During a visit by CAT to the Zhukovsky centre a few years ago, the aerodynamicists there stated that the aerodynamics for the extreme manoeuvres and handling, so impressively demonstrated by the latest generation of Russian fighters, had all been modelled prior to the aircraft test flights. They had great confidence in the predictive qualities of those studies, and key to the design of the upset recovery training for the SSJ100 was to use the proven predictive algorithms from the advanced fighter programmes to study and predict handling of the SSJ100 beyond the normal operation of the aircraft in the event of extreme upset. In simple terms, western-built aircraft started from the inside of the envelope and worked outwards, whereas the experts at GosNIIAS, the leading Russian aviation research centre, take a much-expanded database and see what elements can be used to support design and operation of the civil aircraft.
The result of those studies has resulted in three inputs to the L-3 Link FFS. Sukhoi provide the aircraft systems package, L-3 Link the operation of the platform, and GosNIIAS the aerodynamic modelling. Not having flown the aircraft it is difficult to judge the fidelity of the FFS, but, by observing the handling of the FFS during a 27 knot crosswind landing, this system appeared to give good inputs on the effect of yaw. The expanded aerodynamic package was particularly impressive when a minimum radius turn was demonstrated. By starting the turn with an initial pitch input, the vertical component of thrust reduces the lift demanded of the wings, which in turn allowed the fly-by-wire system to fly the aircraft at a lower speed and thus reduce the radius of turn. Not an everyday occurrence, but one which demonstrated a high degree of manoeuvrability not normally seen on 100 seat aircraft.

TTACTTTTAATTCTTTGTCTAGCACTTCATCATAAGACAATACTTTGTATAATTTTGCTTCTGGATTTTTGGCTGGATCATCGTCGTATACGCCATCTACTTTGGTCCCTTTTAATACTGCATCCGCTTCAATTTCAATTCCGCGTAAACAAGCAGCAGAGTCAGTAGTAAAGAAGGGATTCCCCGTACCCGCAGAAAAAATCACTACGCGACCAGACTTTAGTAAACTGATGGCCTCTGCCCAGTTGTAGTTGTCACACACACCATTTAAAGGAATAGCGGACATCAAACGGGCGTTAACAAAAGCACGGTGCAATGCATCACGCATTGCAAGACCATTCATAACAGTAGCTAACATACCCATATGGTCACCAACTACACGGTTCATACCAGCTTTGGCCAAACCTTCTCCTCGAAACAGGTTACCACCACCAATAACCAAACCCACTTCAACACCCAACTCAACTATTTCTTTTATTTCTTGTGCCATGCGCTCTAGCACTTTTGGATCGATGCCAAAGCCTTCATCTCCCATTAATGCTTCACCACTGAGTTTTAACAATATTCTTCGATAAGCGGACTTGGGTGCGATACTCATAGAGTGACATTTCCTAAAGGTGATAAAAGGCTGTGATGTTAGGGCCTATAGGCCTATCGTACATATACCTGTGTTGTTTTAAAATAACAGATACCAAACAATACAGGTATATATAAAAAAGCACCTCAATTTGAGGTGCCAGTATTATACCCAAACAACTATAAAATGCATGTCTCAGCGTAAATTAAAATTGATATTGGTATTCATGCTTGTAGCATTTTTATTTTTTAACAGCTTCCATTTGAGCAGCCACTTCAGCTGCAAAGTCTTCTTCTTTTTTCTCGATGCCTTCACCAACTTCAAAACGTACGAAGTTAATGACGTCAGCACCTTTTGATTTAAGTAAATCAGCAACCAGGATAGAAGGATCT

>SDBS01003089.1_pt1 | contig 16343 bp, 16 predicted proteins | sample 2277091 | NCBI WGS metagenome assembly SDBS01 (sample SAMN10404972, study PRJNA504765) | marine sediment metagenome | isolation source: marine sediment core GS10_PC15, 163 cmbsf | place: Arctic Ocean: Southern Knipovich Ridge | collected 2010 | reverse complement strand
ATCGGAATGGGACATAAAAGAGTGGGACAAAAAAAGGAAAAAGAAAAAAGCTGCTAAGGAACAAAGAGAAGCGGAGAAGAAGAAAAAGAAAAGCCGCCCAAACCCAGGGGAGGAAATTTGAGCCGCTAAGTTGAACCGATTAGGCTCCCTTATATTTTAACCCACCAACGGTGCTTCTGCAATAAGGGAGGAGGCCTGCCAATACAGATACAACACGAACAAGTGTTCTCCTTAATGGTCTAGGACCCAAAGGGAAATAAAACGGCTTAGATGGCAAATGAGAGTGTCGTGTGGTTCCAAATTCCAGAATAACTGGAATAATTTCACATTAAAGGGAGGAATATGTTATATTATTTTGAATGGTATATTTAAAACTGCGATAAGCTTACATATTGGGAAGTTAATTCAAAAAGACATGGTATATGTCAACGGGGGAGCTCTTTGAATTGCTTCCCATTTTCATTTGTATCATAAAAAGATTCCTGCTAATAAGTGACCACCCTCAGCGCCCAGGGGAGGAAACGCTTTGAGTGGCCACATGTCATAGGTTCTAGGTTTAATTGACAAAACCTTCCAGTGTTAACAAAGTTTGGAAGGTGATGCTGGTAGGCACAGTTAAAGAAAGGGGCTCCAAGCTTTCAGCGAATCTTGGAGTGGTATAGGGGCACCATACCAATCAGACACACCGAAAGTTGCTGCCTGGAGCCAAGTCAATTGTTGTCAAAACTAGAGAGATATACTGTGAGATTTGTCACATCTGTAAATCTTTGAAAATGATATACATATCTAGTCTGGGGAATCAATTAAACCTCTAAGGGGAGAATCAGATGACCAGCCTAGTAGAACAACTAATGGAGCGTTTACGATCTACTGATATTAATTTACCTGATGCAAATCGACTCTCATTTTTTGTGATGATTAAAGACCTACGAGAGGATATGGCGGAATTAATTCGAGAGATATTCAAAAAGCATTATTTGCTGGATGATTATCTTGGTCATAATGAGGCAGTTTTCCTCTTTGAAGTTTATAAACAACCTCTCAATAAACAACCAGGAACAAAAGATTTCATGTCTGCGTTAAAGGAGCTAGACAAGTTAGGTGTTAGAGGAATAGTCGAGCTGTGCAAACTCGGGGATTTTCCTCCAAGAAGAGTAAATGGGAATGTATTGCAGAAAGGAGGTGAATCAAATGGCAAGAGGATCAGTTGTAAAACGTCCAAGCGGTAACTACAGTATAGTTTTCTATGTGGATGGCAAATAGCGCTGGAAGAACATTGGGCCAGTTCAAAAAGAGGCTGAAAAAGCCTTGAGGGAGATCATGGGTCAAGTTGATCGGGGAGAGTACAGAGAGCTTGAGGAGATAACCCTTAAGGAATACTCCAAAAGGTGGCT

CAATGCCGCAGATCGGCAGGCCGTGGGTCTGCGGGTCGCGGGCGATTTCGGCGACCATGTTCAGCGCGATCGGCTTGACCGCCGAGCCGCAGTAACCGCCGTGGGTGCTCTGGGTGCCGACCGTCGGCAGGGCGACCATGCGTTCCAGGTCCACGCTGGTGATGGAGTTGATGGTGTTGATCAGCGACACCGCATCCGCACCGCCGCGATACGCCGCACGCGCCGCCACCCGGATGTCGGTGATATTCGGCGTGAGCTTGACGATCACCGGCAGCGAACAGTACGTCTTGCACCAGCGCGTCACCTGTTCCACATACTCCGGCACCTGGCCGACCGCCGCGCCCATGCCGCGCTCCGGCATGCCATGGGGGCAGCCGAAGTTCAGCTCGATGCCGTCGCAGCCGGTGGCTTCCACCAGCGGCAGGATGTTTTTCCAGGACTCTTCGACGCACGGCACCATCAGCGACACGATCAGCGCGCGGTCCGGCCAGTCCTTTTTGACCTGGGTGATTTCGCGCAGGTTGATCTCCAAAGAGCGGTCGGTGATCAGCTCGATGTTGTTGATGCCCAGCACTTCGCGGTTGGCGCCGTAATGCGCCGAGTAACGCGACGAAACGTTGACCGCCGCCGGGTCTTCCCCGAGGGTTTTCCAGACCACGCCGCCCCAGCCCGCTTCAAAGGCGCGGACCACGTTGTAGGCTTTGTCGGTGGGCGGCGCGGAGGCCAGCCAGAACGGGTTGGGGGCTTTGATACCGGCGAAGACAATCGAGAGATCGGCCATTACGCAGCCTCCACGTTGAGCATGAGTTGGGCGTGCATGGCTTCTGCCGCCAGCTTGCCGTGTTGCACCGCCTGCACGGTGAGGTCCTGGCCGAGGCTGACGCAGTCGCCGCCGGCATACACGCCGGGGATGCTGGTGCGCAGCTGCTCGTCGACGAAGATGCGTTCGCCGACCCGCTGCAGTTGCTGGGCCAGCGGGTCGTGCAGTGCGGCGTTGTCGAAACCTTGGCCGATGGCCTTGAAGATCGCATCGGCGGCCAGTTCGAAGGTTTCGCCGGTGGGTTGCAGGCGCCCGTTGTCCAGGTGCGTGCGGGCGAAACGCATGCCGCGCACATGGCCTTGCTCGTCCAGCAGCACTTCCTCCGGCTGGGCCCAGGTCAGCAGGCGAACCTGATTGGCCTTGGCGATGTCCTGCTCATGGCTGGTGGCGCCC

Up and Running A comprehensive range of training in support of the Sukhoi Superjet has been designed and put in place, and is now running as deliveries are gradually increasing. The unique melding of experience drawn from two very different aeronautical backgrounds has required a considered approach to designing content and style of delivery, but with some 250 pilots trained since February 2011 and nearly 100 cabin crew, together with over 800 maintenance personnel, the system is demonstrably up and running, and ready for the continuing build up in fleet numbers.